Not all picks are created

Mountain climbing Ice pick


Here at Black Diamond, I answer more emails about the longevity and durability of climbing gear than anything else. Contrary to popular belief, climbing gear doesn't last forever. For instance, I recently received a #2 Camalot in the mail that was manufactured in 2002. The thing was destroyed—it looked like it had been up El Cap 300 times. The customer wanted a new one because it was worn out. News flash: climbing gear doesn't last forever.

Ice tool picks after testing in the BD QC lab

If I took a set of tires with 60, 000 miles on them back to the tire shop to get replaced, I'd get laughed at—same is true for climbing gear. Perhaps it's a legacy thing. Yes, back in the day some climbing gear did last longer, because it was designed and manufactured to be more robust and consequently was heavier and ultimately didn't perform as well. But even back in the day, climbing gear had a useable lifespan. Also, as the climbing standards increase, we're torquing our picks and crampons, whipping on sketchy pins and cams and just generally being way harder on our gear.

But just as you can buy beefy, all-terrain radials that last longer than high-performance race tires, you can buy rugged climbing gear that'll last longer, but at a cost of weight and performance. You can also purchase more specialized, lighter gear, but it generally won't be quite as burly. It's up to each individual climber to make the choice and understand the possible ramifications of these decisions.

One last thing: my job at BD is to manage a team of engineers that test and break gear all day, every day. We test all gear (not just BD, but all our competitor's gear, too) and do so scientifically and objectively. Yes, we monitor the blogs and chat rooms for trends, information and what is being discussed, and are constantly surprised by both the nature of the commentary (sometimes factual and sometimes not) and the tendency of most blog/forum readers to accept everything as true. As a caveat, don't believe everything you read online—if you do, I have a friend in Nigeria who will wire you $100, 000 and all you have to do is send him your bank account information.

Read on for some objective test data on the realities regarding the fatigue life of some of the products that continually pop up. We'll start off with ice gear, then in subsequent posts I'll discuss rock climbing and mountain gear. First up, ice tool picks.

ICE TOOL PICKS

There are basically three types of ice-tool picks: beefy mixed climbing picks, mountain picks, and high-performance, ice-specific picks. Mixed picks and all-mountain picks usually have a larger cross section (i.e., thicker with more material at critical stress areas), and therefore can take more abuse. High performing, ice-specific picks with smaller cross sections are designed for easier penetration and less ice displacement. But does this ice-specific performance characteristic come at a cost of durability? YES!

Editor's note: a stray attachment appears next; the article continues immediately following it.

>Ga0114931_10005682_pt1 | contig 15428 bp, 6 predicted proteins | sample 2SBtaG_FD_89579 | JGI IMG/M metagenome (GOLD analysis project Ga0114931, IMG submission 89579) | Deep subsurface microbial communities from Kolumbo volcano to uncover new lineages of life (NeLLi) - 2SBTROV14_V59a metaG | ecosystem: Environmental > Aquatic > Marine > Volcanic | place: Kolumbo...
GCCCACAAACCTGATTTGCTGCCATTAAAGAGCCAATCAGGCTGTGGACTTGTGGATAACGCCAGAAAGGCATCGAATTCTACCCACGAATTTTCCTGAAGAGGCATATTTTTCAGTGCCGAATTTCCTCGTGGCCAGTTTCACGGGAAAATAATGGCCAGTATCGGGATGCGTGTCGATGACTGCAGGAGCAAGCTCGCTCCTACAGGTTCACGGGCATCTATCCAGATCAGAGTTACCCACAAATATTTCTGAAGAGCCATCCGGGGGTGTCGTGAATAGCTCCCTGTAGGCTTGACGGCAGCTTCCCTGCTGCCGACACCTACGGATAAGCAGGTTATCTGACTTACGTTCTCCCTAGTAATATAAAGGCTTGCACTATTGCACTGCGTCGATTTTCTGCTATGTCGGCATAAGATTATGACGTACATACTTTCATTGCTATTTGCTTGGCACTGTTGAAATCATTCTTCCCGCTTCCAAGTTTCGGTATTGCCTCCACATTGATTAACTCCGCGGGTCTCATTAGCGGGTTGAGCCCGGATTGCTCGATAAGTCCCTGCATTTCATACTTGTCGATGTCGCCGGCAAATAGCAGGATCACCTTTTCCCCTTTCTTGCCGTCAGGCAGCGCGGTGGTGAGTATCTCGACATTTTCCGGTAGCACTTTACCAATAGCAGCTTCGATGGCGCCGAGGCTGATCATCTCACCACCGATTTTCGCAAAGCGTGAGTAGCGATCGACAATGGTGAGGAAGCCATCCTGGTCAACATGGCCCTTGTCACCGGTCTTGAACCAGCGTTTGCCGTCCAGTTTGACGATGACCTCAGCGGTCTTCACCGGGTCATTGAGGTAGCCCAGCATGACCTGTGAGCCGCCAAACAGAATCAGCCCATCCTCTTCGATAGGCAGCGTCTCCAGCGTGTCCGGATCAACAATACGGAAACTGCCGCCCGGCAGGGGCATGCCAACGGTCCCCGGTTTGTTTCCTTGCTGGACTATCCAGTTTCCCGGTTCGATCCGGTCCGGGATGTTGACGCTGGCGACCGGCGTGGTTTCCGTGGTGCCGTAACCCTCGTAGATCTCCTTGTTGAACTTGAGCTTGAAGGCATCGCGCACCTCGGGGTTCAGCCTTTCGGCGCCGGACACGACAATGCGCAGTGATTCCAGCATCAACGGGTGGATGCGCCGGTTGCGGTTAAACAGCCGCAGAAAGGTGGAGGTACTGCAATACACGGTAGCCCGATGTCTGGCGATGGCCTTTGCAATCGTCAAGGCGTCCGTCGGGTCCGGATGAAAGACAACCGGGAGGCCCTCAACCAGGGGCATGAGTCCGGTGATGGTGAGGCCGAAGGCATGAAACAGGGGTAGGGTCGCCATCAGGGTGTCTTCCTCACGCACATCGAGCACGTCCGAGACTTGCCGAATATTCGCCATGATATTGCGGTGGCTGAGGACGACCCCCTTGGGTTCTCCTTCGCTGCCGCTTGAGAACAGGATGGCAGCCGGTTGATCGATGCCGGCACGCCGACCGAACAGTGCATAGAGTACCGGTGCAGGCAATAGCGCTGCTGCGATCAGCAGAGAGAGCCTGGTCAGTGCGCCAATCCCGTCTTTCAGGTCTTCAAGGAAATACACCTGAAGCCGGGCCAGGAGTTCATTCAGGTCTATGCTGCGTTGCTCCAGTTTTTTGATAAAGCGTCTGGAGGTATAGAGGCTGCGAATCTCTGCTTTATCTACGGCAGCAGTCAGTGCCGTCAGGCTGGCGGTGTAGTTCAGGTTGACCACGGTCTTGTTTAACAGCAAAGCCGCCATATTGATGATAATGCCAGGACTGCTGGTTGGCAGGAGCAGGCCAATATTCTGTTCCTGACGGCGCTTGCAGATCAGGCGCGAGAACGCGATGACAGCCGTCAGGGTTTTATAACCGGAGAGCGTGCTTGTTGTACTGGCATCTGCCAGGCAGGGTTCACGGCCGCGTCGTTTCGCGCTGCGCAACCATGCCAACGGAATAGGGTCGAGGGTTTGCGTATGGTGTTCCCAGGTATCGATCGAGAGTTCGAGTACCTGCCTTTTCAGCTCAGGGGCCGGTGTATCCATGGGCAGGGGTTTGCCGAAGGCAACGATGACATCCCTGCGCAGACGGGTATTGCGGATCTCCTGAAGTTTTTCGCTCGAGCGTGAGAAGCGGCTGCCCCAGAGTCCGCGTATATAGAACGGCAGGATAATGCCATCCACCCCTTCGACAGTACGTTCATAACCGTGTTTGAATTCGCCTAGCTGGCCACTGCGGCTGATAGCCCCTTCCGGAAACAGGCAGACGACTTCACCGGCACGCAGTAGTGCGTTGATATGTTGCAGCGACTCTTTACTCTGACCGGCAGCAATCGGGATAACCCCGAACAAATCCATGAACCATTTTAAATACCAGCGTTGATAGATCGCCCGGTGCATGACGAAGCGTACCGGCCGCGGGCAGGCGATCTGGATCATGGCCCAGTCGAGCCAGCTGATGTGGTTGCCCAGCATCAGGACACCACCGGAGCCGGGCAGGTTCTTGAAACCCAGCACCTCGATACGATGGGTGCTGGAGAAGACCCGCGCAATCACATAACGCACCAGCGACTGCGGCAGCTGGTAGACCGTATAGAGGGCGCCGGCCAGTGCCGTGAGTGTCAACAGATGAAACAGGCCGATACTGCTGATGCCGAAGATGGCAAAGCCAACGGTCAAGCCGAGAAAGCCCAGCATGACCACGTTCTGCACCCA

What most people don't realize is that picks don't typically weaken by being slammed into the ice, rather they weaken from being removed. If you're a guy who buries his picks with each swing (like me), it's the levering motion of REMOVING the pick from the ice that puts a three-point bend load on the ice pick; the ice acting as a fulcrum. This repeated motion and loading can eventually cause a fatigue failure in the metal.

Several years ago, with the desire to obtain real comparative cyclic data on ice-tool picks, we created a test machine that simulates that loading scenario. We call it the 4-Banger—it's awesome.

We load the 4-Banger up, set to the appropriate load, and let it do its thing until the pick breaks, keeping track of the number of cycles. One thing to keep in mind is this is all relative testing—the test setup is consistent, but not necessarily correlating directly to real-world usage, so the data should be considered comparative within itself. Of course picks are also greatly weakened by torquing (but rarely break in this mode). To test this, we have torqued picks, followed by our cycle tests in the 4-Banger and found the fatigue life can be reduced by upwards of 50%.

We've tested and broken so many picks it would make a grown man with a gear fetish cry. We test all of our picks during design and development, and we test other manufacturer's picks as well. We test hot-forged picks, laser-cut picks, water-jet cut picks, machined picks, Aermet picks, and many prototypes using special materials or manufacturing processes.

OUR DATA

As you can see in the graph, the thinner cross-section, high-performance ice-specific picks break earlier than the thicker cross-section mixed and mountain picks. Makes sense. This is true for every company's ice tool picks that we have ever tested. No company has a magic material or process that produces an unbreakable pick. Could we design and manufacture an indestructible pick? Yup. But it likely wouldn't perform well and no one would use it. So climbers are left with having to make a ice tool pick choice between A) high performance and compromised durability, or B) slightly more durable with a sacrifice of performance or weight—just like tires.

We sell thousands of ice tool picks (on ice tools and sold separately) each year (the majority of these are our ice-specific Laser pick). We see a handful back. All companies have ice tool picks that break in the field—no exceptions. I even know of some companies that have finally given up and discontinued their high-performing, ice-specific picks because they were tired of hearing complaints of them breaking.



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